The 24 rheumatologists in Pakistan fight an uphill battle every day–they care for a population of roughly 160 million people. Granted, not all Pakistanis need the care of a rheumatologist, but approximately 24 million people are likely to develop some form of rheumatic disease in that country alone, and one million patients per trained physician is an overwhelming prospect. As a first step to address the problem, Nighat Mir Ahmad, MD, a U.S.-trained, board-certified rheumatologist and ACR International Fellow, and her colleagues have established one of three rheumatology training programs in Pakistan, and they have done so with the help of colleagues from the ACR and other organizations.
Explore this issueJune 2011
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Dr. Ahmad says that when she came to Pakistan in the 1990s, she was the first female board-certified rheumatologist in the country. “When I left the United States,” she says, “I felt that I would not be able to handle the challenge ahead of me by myself.” In the years since her return, however, she and her colleagues have developed the training program at Fatima Memorial Medical College in Lahore and worked as members of the Pakistan Society of Rheumatology (PSR). Dr. Ahmad has served as president of the PSR.
Dialogue with China
Pakistan, however, is not the only country where the ACR has worked to improve the practice and science of rheumatology, and is not likely to be the last. The ACR, as an organization, makes regular contributions to global medical education.
Collaboration and exchange were the goals of the “East Meets West Dialogue,” a program that debuted at the 2010 annual meeting in Atlanta and involved 19 Chinese rheumatologists who attended the meeting under the sponsorship of the China Medical Tribune (CMT). A Chinese-language publication that covers medicine in China, CMT created the program to help lower the barriers to participation in Western medical meetings for Chinese doctors in a number of specialties. CMT helped more than 150 doctors attend meetings last year and expects to help more than 400 doctors travel abroad in 2011. CMT has worked with medical societies such as the European League Against Rheumatism, the World Heart Federation, the American Diabetes Association, the International Union Against Cancer, and the San Antonio Breast Cancer Symposium, as well as the ACR. Pfizer was the primary corporate sponsor for the 2010 program with the ACR.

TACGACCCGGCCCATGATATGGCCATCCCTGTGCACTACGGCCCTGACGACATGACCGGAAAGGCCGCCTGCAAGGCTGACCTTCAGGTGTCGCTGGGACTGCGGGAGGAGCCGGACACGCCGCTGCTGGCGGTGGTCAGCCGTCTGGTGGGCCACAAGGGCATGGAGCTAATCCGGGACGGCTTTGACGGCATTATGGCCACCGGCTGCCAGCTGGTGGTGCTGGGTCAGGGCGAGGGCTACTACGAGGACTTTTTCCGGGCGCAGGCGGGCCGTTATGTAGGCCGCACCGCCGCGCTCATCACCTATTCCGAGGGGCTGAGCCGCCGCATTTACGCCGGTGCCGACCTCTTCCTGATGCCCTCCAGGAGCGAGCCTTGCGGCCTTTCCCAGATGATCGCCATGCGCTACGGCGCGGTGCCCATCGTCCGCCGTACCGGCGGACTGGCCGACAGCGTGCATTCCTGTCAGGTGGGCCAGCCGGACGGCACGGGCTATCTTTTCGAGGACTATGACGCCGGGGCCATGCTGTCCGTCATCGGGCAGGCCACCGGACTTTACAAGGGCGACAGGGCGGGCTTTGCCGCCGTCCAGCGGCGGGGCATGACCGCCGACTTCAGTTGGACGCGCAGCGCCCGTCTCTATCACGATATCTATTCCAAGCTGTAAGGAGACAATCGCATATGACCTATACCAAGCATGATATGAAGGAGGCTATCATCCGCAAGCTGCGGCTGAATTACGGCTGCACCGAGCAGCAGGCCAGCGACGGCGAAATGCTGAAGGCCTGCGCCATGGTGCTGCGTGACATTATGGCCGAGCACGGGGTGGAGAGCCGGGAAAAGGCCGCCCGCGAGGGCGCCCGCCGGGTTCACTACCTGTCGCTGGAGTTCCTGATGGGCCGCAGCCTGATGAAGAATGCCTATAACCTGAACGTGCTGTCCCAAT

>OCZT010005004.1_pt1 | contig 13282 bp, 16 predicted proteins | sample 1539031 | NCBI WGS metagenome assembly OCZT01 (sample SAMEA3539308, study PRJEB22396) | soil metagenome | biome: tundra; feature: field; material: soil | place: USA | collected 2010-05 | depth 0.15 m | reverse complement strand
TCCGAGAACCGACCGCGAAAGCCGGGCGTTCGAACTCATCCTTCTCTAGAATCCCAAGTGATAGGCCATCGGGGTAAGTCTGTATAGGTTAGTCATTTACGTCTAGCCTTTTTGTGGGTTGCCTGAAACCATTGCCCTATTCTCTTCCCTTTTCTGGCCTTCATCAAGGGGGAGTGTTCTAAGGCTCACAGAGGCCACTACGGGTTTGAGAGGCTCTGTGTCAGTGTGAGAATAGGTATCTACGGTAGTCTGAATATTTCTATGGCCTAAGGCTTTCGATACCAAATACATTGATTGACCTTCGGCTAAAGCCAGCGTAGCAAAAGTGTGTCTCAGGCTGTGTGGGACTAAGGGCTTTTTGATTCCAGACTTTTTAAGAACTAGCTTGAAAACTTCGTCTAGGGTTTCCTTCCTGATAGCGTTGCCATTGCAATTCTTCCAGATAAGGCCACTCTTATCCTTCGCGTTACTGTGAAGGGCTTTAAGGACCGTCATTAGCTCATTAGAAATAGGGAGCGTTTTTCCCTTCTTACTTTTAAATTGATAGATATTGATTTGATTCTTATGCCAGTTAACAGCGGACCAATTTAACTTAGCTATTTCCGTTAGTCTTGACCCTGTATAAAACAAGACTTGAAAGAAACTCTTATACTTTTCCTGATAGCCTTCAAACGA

ACR Immediate Past President Stanley B. Cohen, MD, says, “During my year as ACR president, I had the opportunity to interact with rheumatologists from all over the world, and clearly our specialty is growing worldwide. It was clear from my visit to Hong Kong for APLAR [Asia Pacific League of Associations for Rheumatology] that the interest in rheumatology is expanding, as demonstrated by the significant increase in the number of participants at the conference over the last several years. The growth in both basic science research and clinical research in Asia was reflected by the quality presentations at the meeting.”